Los Angeles News
LAFD chief to step down following criticism
LOS ANGELES (KABC) -- Los Angeles Fire Department Chief Brian Cummings is stepping down following criticism about the department's response times.
Newly-elected Mayor Eric Garcetti says he asked the chief to step down. Garcetti says he felt change in leadership was needed because the chief has yet to fulfill a pledge to improve the department's 911 response time. That became a huge issue last year after fire officials admitted to overstating how fast rescuers arrived at emergencies.
The chief was also under scrutiny for pulling fire fighters off of fire trucks and putting them in paramedic vehicles to compensate for widespread cuts to the department's budget, staff and resources.
"The fire department is a high priority for me. This is a life and death department, one in which response times matter. And I have not seen enough movement there and I want to make sure that we have technology in place that exist in other departments and that we are prepared for any emergency," Garcetti said.
Garcetti appointed James Featherstone as the acting chief in the interim. He will take over from Cummings on Nov. 1.
Cummings, who has been with LAFD since 1980, is retiring from the department in February. He will continue to be paid his annual salary of $286,000 until that time.
"Serving those who live, work and play in Los Angeles is an extremely rewarding experience," Cummings said in a statement to the department. "I remain committed to the ongoing success of this great department. I will retire confident that Los Angeles' strong support of public safety and the Los Angeles Fire Department will afford the continued provision of service befitting the City of Angels."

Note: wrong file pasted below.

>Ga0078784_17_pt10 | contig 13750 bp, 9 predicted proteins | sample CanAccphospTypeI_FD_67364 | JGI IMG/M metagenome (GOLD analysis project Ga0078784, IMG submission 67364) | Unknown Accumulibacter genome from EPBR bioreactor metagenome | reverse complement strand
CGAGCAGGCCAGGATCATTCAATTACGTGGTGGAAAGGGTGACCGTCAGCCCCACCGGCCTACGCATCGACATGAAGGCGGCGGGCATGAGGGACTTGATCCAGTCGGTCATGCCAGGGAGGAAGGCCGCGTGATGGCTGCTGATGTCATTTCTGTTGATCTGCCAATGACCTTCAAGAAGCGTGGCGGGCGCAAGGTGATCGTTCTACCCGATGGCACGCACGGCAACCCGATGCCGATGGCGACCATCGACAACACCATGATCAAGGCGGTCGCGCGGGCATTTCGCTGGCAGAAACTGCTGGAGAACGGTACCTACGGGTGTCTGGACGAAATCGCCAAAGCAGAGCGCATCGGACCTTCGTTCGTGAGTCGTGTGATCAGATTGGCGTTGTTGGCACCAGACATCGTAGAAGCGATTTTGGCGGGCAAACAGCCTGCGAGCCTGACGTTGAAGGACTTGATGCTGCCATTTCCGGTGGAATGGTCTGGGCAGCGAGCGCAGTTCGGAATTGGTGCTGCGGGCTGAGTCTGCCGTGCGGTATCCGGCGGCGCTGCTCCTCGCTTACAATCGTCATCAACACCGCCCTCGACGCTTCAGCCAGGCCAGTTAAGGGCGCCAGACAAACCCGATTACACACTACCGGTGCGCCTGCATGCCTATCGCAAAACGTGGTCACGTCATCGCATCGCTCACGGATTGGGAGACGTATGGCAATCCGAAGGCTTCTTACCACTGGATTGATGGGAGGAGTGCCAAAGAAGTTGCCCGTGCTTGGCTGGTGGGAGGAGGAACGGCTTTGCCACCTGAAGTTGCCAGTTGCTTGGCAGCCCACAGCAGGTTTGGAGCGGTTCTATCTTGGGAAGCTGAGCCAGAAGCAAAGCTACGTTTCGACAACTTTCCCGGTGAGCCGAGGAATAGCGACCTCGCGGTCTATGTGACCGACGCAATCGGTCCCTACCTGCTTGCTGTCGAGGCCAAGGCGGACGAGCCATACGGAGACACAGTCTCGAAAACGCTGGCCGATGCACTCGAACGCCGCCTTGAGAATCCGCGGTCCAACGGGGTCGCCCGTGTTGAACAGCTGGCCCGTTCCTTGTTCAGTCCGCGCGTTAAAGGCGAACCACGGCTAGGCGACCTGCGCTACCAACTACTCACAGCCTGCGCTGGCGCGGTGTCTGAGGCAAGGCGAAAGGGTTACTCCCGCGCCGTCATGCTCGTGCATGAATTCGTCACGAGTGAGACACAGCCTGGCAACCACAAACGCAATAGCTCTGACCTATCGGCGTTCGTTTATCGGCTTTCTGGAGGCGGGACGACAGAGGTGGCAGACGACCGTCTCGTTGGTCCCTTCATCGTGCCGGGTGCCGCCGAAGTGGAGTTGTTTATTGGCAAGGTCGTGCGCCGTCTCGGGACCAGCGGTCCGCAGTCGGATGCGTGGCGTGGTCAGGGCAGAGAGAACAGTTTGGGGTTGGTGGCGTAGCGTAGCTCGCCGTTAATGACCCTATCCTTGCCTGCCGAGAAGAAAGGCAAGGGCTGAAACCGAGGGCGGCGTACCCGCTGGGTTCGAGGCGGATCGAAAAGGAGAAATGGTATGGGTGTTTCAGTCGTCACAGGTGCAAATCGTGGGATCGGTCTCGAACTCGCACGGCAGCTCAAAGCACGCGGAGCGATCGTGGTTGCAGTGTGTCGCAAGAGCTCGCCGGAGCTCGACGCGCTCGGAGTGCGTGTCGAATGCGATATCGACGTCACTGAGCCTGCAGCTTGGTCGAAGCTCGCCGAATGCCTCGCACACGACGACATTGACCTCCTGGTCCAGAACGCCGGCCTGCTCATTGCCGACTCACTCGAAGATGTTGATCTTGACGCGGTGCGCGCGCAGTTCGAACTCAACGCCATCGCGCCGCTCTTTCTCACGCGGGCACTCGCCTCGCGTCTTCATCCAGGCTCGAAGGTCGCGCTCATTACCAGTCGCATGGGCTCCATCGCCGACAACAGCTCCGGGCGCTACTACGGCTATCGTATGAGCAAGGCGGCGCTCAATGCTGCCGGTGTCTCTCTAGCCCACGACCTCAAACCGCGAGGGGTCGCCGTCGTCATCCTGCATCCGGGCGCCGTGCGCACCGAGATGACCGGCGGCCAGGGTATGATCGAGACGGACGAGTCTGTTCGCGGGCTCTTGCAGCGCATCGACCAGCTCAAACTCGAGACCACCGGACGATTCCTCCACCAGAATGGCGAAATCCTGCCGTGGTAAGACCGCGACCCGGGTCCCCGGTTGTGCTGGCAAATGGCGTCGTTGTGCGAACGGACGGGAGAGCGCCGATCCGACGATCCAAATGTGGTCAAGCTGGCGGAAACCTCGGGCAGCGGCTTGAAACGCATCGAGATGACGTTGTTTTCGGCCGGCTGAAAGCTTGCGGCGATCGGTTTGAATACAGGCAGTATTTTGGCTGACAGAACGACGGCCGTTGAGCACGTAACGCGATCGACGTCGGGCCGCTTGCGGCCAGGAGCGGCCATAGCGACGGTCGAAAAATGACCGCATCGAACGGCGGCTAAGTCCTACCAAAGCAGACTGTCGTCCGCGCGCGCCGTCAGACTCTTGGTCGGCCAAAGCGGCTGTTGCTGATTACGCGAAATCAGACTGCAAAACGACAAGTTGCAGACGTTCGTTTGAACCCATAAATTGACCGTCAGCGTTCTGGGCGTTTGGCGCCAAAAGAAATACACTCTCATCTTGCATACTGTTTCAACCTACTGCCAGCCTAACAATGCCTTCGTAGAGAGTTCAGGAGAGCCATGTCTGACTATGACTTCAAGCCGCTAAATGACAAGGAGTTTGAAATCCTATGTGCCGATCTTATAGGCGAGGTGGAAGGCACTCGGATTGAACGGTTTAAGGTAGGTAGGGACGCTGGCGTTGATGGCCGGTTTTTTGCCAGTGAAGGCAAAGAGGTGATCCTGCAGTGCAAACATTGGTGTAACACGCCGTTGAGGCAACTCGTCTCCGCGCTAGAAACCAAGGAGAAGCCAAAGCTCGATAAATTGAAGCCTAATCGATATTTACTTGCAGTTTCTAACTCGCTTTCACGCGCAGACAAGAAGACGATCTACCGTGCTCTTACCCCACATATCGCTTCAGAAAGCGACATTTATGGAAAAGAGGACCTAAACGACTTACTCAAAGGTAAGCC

Featherstone, a former L.A. fire captain, is currently head of the city's Emergency Management Department. He will return to that post after a permanent fire chief is found.
The LAFD has been under fire for months over its 911 response times. Cummings blamed budget cuts during testimony before the City Council.
Upon being appointed fire chief in 2011 by then-Mayor Antonio Villaraigosa, the mayor credited Cummings with finding ways to slash $50 million from the fire department's budget during one of the city's worst economic crisis.
Frank Lima, president of United Firefighters Los Angeles, says Cummings should have fought to prevent deep cuts throughout the fire department.
"He advocated for the cuts. He never did enough to fight for our resources," said Lima.
The Associated Press contributed to this report.
los angeles news, leo stallworth
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